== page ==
By Katie Zeck
Senior computer information systems major Derek Rogers became the fifth victim of a motor vehicle theft trend that has developed in the past two weeks in the Lawrence and Ewing Township area.
According to Lt. Charles Edgar of the Lawrence Township Police, Rogers parked his black 1997 Acura CL in R lot on Monday, Nov. 21 at 10 p.m. and noticed his car missing when he returned to the lot at 12:01 a.m. the next morning.
The 23-year-old resident called Public Safety and with the assistance of Public Safety officers, attempted to locate the vehicle by driving around campus; however, the car could not be found. At that time, the victim went to the residence hall of a friend who has a spare key to the car to see if the friend had borrowed it. When it became clear that his friend did not have the vehicle, Rogers called Lawrence Township Police.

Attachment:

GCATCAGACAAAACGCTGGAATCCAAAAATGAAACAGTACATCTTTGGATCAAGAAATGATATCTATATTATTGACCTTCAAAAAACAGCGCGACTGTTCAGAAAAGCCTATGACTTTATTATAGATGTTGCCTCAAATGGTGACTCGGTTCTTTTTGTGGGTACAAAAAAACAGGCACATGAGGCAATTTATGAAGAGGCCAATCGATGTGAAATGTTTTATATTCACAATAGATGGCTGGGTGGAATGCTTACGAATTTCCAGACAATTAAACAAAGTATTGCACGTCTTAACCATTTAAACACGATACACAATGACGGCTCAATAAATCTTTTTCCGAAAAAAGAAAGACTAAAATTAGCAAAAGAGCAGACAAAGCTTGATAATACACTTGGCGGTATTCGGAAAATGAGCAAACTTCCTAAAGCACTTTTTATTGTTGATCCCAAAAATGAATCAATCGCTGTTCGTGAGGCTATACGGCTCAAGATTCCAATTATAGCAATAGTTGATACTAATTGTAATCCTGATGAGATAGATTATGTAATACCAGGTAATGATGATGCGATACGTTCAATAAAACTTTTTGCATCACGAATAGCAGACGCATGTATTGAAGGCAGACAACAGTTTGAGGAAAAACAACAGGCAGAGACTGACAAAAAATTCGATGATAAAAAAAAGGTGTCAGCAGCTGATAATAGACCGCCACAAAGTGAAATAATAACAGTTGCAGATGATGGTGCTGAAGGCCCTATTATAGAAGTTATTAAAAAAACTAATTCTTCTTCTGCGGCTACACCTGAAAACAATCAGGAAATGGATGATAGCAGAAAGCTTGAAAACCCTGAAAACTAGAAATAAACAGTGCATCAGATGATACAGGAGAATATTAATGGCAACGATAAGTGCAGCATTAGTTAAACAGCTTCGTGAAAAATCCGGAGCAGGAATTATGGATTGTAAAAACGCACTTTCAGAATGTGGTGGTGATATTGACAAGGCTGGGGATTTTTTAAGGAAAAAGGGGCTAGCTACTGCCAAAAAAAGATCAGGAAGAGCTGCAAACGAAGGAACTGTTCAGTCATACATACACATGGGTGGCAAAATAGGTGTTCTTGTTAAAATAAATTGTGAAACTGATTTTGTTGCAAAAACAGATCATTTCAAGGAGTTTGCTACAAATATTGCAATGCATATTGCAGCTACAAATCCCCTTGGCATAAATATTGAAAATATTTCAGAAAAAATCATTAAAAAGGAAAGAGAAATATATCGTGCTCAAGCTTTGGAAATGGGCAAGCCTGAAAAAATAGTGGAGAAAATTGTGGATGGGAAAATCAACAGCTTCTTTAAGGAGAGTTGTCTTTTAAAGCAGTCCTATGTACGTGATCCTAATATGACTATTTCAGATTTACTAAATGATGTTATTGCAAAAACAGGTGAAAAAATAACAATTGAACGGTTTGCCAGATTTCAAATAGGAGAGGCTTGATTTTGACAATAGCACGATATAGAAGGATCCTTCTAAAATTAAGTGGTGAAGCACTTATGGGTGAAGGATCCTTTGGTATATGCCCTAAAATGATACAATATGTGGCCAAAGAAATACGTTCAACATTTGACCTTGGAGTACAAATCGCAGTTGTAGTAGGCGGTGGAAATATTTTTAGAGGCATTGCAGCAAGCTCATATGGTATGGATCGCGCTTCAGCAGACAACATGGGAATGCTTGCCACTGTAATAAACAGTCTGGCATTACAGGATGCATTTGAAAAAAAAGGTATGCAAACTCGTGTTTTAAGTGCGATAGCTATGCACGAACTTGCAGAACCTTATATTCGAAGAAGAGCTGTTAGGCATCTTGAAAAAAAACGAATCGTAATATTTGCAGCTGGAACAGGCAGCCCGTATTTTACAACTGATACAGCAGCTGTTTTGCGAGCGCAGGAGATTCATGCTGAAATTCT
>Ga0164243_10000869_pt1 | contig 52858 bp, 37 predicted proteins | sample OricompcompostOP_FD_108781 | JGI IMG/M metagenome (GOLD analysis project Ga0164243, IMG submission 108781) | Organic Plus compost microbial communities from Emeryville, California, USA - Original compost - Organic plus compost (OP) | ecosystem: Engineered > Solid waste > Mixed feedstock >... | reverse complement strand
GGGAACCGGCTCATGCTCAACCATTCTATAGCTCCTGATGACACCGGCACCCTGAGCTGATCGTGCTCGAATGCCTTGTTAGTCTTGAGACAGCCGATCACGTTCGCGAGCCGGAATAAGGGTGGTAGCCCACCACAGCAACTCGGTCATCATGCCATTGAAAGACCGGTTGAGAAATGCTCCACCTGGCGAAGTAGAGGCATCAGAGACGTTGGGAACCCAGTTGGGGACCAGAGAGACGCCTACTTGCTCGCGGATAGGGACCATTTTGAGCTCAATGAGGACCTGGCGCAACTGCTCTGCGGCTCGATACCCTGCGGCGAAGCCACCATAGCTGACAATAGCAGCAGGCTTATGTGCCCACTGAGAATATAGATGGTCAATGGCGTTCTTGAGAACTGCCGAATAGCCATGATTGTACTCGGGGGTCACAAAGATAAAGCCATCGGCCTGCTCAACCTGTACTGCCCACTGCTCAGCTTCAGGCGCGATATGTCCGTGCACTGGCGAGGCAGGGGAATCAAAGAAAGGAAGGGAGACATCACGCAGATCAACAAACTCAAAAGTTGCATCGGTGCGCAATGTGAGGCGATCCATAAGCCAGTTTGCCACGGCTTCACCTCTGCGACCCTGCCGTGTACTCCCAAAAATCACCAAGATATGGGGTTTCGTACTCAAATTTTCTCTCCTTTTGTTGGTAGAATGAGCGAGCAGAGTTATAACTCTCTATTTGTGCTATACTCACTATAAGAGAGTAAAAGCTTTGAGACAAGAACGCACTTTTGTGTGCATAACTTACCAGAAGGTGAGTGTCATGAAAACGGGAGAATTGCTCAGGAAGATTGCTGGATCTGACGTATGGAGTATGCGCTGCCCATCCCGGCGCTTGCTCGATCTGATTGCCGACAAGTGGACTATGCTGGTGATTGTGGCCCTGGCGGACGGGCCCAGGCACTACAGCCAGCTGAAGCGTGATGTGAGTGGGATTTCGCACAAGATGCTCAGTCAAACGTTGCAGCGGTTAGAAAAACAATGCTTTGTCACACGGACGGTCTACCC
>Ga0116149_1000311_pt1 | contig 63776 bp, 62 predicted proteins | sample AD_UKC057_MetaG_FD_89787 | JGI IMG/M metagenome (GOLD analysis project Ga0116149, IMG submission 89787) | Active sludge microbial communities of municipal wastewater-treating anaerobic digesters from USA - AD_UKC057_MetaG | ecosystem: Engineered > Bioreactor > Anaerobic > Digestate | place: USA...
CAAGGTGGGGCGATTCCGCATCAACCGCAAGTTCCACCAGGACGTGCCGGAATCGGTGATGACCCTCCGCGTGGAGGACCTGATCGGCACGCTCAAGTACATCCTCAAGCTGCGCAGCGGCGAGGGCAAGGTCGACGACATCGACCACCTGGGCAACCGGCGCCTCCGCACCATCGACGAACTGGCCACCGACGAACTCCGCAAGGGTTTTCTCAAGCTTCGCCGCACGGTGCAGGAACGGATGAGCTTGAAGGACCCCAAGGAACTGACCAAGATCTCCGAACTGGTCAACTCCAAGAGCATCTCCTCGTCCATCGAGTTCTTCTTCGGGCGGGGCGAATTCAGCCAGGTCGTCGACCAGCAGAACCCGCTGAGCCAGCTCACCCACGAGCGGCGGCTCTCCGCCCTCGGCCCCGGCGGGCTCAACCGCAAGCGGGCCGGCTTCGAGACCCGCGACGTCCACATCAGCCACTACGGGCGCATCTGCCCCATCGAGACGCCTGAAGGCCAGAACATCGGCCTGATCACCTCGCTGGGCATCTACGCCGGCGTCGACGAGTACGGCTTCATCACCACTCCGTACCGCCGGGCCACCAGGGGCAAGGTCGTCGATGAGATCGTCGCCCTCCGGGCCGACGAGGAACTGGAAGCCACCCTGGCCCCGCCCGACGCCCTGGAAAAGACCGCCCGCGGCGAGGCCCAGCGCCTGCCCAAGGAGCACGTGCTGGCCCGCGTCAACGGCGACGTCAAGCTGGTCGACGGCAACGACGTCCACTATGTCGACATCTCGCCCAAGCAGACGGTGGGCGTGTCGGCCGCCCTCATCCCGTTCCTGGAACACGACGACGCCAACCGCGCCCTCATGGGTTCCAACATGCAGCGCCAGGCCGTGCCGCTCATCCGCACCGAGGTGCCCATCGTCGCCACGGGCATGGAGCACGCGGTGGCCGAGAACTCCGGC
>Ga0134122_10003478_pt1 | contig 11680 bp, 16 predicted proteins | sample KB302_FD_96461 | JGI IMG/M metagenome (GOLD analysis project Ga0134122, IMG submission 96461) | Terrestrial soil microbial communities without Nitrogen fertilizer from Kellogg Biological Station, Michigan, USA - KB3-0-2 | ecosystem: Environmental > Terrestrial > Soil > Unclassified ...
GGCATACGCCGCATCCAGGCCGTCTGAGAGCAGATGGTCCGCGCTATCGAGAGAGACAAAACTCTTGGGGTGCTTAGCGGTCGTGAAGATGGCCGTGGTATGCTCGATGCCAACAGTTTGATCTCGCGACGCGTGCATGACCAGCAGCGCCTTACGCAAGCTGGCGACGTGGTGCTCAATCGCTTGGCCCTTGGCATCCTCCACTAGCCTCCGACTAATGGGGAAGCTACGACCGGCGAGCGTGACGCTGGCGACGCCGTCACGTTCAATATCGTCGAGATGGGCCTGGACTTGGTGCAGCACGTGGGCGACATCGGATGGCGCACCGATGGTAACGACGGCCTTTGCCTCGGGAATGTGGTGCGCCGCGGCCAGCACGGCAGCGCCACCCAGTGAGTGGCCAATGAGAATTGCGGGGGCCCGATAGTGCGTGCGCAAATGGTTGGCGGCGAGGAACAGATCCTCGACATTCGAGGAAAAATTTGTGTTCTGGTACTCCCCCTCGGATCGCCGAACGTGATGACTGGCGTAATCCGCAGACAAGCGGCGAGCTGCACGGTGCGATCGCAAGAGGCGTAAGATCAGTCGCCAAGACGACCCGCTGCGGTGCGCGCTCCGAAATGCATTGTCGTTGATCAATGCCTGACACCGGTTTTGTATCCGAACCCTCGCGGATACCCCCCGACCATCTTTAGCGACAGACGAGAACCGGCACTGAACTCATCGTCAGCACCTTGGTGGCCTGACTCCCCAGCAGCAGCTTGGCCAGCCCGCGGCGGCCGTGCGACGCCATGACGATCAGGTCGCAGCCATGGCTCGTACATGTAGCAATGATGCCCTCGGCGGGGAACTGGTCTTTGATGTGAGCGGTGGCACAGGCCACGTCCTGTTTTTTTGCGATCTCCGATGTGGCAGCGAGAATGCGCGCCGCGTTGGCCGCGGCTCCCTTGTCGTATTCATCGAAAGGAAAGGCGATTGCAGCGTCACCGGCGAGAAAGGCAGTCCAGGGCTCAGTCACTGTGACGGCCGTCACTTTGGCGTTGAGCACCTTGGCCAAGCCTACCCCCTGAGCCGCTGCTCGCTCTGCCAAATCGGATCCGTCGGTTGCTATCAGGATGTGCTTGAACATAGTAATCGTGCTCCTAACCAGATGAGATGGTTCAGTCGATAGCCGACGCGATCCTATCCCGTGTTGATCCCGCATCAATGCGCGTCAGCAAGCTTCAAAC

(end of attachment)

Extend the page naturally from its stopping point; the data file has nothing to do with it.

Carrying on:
The car was officially reported stolen at 2 p.m. on Tuesday. The investigation is ongoing. If identified, the suspect faces indictable charges, Edgar said.
The theft of Rogers’ car followed the robbery of a green 1997 Honda Civic on Monday, Nov. 21. According to Edgar, the vehicle belonged to a resident of the 700 block of Lawrence Road. On Friday, Nov. 18, Edgar confirmed that a 1987 Chevrolet Celebrity was reported stolen from the parking lot near the Lord & Taylor department store in the Quaker Bridge Mall. Also that Friday, two vehicles were taken from the campus of The College of New Jersey (TCNJ).
According to an email sent out by TCNJ’s Office of Campus Police to the student body at 12:50 p.m. on Friday, a 1993 Nissan and a 1994 Honda were stolen from a commuter parking lot. The email went on to say that “these thefts occurred without any confrontation or evidence of forced entry.”
According to Public Safety, there is no current evidence that the stolen automobiles are associated with one another.
“We’ve been working hand-in-hand with issues occurring on both [TCNJ’s and Rider’s] campuses,” said Head of Public Safety Vickie Weaver. “We remind people to always lock your car during a holiday period and to not leave valuable items out in the open in your car. Whether your vehicle is located off-campus or on-campus, there are key times in the year where thefts are higher, and certainly this time of year they are.”